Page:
I have made sourdough bread several times using roughly the same technique that I use when I make artisan bread. I let it ferment several times folding between them.

I have found that when the dough has risen enough it is so acidic that even a gentle fold causes the top surface to pull apart. When the dough is risen the last time as a boulle it relaxes so much that it practically flows. The resultant bread is too flat and sadly dense.

I have experimented with adding more flour to provide more structure but this only make the loaf tougher- not higher or more open. I have tried with AP flour and various wheat flours and combinations thereof. Do I need more gluten? Would adding vital gluten be enough?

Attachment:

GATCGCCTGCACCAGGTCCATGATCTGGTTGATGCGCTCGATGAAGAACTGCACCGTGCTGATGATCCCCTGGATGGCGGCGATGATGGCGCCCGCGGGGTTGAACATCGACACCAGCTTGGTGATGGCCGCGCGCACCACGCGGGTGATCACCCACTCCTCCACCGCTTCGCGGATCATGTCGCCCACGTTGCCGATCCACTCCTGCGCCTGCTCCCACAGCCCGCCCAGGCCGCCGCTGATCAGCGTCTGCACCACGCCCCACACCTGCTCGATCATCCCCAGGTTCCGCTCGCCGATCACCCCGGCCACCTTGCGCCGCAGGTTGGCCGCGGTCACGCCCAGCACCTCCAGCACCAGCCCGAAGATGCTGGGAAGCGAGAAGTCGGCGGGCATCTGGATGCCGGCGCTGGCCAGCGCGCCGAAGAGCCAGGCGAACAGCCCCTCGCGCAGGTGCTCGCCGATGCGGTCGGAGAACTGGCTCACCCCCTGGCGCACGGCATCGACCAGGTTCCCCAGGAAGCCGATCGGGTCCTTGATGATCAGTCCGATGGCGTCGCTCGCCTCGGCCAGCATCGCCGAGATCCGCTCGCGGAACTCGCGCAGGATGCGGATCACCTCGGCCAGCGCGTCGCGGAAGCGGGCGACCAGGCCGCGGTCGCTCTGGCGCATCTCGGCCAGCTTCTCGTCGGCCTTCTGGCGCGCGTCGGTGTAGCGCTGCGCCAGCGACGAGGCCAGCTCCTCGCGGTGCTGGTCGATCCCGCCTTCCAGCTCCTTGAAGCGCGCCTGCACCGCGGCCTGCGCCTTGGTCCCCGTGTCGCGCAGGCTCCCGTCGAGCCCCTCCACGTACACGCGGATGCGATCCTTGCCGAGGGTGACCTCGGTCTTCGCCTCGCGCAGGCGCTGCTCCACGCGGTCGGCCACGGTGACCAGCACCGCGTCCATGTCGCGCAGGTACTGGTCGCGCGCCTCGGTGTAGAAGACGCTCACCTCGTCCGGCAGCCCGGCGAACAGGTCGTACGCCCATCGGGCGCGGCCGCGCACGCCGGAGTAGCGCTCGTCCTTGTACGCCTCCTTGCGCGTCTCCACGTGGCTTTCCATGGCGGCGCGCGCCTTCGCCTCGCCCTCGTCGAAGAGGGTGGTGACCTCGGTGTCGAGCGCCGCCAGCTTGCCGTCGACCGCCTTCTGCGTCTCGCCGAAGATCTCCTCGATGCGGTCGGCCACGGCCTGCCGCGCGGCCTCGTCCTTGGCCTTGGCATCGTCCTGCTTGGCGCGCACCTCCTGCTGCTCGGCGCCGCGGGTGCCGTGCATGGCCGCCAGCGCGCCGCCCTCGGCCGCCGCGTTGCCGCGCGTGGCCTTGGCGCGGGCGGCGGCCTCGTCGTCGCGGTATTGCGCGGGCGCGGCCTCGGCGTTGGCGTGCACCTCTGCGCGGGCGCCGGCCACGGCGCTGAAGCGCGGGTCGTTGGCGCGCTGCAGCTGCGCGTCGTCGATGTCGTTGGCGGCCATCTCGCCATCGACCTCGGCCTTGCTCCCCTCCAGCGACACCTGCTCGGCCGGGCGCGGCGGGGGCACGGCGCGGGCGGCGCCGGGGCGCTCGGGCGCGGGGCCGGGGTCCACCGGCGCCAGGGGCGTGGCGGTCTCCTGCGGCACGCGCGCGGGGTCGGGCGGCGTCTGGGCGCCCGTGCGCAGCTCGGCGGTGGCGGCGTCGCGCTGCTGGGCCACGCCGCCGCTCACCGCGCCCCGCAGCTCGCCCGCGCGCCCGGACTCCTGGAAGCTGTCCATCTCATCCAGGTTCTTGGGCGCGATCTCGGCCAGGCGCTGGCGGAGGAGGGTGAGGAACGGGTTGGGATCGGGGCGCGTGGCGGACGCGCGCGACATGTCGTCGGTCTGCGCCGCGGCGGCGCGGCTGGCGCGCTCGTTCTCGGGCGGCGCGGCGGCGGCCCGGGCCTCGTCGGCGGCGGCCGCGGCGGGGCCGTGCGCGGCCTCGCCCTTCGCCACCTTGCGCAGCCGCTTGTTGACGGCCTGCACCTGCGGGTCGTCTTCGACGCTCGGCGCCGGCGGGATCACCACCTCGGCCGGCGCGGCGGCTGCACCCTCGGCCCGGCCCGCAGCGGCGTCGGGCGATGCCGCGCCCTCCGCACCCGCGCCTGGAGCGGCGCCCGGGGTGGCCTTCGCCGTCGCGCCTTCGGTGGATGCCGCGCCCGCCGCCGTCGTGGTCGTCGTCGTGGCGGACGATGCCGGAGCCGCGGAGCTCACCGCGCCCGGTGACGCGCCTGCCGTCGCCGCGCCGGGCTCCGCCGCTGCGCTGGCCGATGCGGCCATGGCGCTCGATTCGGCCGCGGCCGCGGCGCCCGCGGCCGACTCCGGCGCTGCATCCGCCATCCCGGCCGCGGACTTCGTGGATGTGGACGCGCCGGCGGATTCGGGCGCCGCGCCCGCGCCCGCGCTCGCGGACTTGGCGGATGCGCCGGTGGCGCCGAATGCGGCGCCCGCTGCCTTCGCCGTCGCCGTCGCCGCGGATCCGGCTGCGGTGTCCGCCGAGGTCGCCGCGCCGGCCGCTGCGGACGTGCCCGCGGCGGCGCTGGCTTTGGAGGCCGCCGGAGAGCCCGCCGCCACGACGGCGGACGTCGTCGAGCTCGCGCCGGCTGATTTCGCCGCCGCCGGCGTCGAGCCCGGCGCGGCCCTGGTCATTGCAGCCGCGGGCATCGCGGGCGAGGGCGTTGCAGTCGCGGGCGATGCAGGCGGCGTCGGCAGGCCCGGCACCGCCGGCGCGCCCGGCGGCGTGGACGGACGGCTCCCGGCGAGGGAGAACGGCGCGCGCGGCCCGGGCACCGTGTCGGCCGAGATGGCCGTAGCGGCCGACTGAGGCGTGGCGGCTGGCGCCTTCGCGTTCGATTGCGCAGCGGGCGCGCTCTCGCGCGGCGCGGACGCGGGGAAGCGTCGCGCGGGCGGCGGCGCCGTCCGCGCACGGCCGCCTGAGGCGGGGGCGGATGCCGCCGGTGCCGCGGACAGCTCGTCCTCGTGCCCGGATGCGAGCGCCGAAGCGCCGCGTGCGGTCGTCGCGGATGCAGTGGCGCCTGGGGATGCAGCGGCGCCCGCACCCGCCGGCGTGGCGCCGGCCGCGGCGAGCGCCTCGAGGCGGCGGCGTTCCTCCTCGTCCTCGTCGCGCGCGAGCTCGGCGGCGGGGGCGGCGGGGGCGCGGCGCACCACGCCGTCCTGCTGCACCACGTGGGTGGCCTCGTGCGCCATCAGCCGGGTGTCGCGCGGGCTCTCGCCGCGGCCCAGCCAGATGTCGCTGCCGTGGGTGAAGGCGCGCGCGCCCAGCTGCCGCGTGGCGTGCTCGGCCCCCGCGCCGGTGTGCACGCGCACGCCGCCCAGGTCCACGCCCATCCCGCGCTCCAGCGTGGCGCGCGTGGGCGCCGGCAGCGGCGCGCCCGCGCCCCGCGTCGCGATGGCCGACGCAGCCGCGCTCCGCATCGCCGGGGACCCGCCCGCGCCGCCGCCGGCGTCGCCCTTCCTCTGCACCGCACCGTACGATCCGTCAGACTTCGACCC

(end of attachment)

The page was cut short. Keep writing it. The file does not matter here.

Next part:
How should I change my process to create a sourdough loaf that is more open and can rise higher?

2 Answers 2


I suspect your sourdough starter is just too acidic. I have no similar problems with sourdough in the past, but my starter isn't particularly acidic.

Have you tried discarding with a large refresh and then shortly (in bakers terms) trying a new loaf? Trying to isolate just the yeast and not the sour part. The loaf may not taste sourdoughy, but it should determine if that's the issue.


If your boule looks glorious in the banneton but then collapses the minute you put it on the tray to bake it, I think it’s over-proved. You could always just poke your fingers in it to create dimples, pour some olive oil over it, and call it focaccia. In short, maybe just try proving it for a shorter amount of time. I’m referring to the second rise here.

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